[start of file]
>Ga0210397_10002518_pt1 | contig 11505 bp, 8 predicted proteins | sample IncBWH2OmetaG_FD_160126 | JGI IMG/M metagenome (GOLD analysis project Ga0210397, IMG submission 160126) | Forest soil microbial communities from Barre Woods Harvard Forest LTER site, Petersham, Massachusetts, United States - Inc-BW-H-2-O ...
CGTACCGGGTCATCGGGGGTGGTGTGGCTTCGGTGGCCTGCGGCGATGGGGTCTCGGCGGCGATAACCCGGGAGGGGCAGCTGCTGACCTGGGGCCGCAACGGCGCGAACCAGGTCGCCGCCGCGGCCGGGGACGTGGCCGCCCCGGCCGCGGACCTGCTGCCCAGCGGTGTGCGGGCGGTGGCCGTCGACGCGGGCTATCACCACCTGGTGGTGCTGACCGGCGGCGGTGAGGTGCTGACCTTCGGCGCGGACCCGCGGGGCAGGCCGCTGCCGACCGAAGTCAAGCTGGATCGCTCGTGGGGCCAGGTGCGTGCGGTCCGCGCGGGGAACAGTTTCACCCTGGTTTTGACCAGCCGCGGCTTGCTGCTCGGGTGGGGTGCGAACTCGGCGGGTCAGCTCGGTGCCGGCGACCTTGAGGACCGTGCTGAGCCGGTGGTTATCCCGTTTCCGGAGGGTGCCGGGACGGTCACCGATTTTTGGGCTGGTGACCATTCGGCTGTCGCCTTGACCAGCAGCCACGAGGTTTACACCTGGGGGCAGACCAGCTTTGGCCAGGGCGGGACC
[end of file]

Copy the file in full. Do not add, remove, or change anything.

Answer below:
>Ga0210397_10002518_pt1 | contig 11505 bp, 8 predicted proteins | sample IncBWH2OmetaG_FD_160126 | JGI IMG/M metagenome (GOLD analysis project Ga0210397, IMG submission 160126) | Forest soil microbial communities from Barre Woods Harvard Forest LTER site, Petersham, Massachusetts, United States - Inc-BW-H-2-O ...
CGTACCGGGTCATCGGGGGTGGTGTGGCTTCGGTGGCCTGCGGCGATGGGGTCTCGGCGGCGATAACCCGGGAGGGGCAGCTGCTGACCTGGGGCCGCAACGGCGCGAACCAGGTCGCCGCCGCGGCCGGGGACGTGGCCGCCCCGGCCGCGGACCTGCTGCCCAGCGGTGTGCGGGCGGTGGCCGTCGACGCGGGCTATCACCACCTGGTGGTGCTGACCGGCGGCGGTGAGGTGCTGACCTTCGGCGCGGACCCGCGGGGCAGGCCGCTGCCGACCGAAGTCAAGCTGGATCGCTCGTGGGGCCAGGTGCGTGCGGTCCGCGCGGGGAACAGTTTCACCCTGGTTTTGACCAGCCGCGGCTTGCTGCTCGGGTGGGGTGCGAACTCGGCGGGTCAGCTCGGTGCCGGCGACCTTGAGGACCGTGCTGAGCCGGTGGTTATCCCGTTTCCGGAGGGTGCCGGGACGGTCACCGATTTTTGGGCTGGTGACCATTCGGCTGTCGCCTTGACCAGCAGCCACGAGGTTTACACCTGGGGGCAGACCAGCTTTGGCCAGGGCGGGACC